Date Activation Block Number BIP Number or Software Version Description Type Outcome
28 July 2010 n/a1 0.3.5 OP_RETURN disabled.  Fixing a critical bug which enabled anyone to spend any Bitcoin Softfork No evidence of any issues during this upgrade
31 July 2010 n/a1 0.3.6 OP_VER and OP_VERIF disabled3 Softfork Some users had trouble upgrading and it was recommended that nodes should be shutdown if they could not be upgraded2
The addition of the OP_NOP functions, although perhaps there was no usage of OP_NOP prior to this point Hardfork
01 Aug 2010  n/a1 0.3.7 Separation of the evaluation of the scriptSig and scriptPubKey.  Fixing a critical bug which enabled anyone to spend any Bitcoin Potentially a non-deterministic hardfork No evidence of any issues during this upgrade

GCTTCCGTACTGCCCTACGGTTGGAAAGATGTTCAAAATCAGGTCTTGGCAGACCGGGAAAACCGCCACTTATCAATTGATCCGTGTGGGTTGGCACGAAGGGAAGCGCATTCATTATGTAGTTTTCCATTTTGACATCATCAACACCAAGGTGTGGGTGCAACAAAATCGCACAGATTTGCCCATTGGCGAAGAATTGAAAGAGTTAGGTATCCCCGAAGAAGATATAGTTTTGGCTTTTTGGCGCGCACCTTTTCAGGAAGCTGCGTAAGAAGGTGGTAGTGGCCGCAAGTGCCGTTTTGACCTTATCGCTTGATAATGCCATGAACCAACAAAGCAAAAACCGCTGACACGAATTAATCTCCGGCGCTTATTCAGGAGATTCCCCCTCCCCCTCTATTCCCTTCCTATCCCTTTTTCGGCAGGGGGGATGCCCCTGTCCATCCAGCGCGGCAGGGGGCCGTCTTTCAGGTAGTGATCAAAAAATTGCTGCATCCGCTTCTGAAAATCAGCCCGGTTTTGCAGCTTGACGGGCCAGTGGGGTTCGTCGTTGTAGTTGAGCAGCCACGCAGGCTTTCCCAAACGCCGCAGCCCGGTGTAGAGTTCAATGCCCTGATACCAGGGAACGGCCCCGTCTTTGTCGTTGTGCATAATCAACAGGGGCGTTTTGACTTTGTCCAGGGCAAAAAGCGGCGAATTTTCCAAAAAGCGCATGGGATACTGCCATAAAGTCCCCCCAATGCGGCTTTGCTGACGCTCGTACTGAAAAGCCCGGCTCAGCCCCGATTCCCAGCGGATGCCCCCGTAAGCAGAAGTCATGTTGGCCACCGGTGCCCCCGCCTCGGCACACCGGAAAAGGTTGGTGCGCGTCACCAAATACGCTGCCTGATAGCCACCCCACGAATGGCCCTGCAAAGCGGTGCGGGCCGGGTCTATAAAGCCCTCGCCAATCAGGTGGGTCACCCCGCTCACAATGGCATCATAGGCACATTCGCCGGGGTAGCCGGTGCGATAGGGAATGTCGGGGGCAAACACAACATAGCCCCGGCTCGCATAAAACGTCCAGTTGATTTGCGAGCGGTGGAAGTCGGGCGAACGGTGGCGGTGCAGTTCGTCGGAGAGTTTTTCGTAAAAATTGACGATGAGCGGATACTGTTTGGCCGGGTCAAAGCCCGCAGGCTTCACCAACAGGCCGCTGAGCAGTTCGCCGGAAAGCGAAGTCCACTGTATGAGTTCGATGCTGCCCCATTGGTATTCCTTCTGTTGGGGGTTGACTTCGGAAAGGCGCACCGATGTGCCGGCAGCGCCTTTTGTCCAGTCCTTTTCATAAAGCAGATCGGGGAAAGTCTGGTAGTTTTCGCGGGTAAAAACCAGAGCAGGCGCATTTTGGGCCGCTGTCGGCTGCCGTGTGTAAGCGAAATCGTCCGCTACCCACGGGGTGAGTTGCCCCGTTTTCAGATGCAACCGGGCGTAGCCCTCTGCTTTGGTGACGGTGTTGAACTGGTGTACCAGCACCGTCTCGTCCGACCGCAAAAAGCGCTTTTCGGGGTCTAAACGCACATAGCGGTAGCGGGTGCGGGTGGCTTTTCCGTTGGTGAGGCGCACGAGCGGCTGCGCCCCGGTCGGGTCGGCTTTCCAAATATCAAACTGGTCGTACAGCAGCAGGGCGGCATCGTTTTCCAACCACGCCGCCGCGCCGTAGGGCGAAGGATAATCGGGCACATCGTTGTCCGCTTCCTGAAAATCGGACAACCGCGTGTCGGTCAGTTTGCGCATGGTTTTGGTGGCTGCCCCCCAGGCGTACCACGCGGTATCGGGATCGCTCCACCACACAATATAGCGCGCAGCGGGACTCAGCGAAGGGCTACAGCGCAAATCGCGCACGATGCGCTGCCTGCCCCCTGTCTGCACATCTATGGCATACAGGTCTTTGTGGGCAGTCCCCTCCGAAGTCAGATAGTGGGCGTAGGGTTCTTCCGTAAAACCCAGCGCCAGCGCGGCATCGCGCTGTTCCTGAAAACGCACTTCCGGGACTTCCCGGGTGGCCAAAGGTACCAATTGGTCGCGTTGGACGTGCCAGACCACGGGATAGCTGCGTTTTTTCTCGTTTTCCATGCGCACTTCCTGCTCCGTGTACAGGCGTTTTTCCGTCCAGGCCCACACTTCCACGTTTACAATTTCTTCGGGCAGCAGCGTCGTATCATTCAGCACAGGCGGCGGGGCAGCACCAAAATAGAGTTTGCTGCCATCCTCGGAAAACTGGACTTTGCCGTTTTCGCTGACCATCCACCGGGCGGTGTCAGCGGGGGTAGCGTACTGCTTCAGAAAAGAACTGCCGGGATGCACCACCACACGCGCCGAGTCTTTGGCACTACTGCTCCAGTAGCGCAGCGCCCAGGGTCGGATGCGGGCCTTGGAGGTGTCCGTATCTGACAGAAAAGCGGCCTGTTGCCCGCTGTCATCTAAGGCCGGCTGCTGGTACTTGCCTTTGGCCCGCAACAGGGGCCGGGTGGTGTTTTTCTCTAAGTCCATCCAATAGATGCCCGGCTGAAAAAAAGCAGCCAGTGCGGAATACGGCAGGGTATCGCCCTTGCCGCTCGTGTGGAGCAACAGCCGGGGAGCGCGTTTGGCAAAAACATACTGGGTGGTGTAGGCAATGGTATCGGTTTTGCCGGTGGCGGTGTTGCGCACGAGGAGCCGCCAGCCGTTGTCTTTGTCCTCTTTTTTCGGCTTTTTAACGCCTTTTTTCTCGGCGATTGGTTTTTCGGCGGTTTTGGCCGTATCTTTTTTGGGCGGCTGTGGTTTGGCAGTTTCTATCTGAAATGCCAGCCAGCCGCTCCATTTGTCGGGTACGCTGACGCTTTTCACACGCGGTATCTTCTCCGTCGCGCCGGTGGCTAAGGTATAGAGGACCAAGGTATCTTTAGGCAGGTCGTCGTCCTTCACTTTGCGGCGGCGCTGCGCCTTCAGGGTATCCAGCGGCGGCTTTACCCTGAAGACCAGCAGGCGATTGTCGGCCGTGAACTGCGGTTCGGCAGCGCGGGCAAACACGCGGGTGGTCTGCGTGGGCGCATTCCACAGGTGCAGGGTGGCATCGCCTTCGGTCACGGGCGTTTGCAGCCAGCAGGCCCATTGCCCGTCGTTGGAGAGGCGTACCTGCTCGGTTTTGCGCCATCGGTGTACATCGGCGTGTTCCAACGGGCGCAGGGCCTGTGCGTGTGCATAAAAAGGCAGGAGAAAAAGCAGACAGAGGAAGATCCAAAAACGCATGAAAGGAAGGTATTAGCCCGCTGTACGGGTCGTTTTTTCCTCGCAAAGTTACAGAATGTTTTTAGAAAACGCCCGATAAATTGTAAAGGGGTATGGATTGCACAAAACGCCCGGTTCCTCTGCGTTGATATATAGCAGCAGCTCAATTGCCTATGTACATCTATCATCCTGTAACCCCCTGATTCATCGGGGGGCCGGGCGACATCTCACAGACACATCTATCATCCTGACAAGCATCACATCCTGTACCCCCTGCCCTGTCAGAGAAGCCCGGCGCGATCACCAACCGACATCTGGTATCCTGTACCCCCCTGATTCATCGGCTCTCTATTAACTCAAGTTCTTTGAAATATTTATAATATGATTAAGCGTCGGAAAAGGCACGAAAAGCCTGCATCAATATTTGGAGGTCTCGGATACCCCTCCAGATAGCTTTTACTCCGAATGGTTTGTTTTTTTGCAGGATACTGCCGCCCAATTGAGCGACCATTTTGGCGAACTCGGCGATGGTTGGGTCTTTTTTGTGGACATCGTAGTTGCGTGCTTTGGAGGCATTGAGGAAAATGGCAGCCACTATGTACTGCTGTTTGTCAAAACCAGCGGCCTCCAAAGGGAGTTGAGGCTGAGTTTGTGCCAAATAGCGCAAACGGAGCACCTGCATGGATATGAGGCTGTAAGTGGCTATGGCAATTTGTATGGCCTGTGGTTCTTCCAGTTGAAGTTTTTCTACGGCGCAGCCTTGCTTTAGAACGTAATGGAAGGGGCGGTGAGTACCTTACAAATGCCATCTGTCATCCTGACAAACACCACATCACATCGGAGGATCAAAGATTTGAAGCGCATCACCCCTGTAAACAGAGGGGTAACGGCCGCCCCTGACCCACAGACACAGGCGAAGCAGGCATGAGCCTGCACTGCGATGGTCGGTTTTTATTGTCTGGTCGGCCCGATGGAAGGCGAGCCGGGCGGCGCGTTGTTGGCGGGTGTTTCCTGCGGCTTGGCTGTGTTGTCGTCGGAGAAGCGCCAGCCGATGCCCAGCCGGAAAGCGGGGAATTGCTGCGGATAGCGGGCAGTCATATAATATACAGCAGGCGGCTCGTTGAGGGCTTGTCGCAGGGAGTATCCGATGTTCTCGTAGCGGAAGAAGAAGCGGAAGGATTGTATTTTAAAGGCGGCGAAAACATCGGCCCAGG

15 Aug 2010 74,638 0.3.10 Output value overflow bug fix following a 184.5 billion Bitcoin spend incident.  The 0.5BTC which was the input to the transaction remains unspent to this day. Softfork A chainsplit occurred.  Around 5 hours after the incident, a fix was released, client 0.3.10. It is believed that 51 blocks were generated on the “bad chain” before the “good” chain re-took the PoW lead
Disabling OP_CAT, which removed a DoS vector, along with the disabling of 14 other functions Softfork
07 Sept 2010 n/a1 0.3.12 Adding the 20,000 signature operation limit, in an incorrect way.  This incorrect limit still exists today. Softfork No evidence of any issues during this upgrade
12 Sept 2010 79,400 n/a

Adding the 1MB blocksize limit.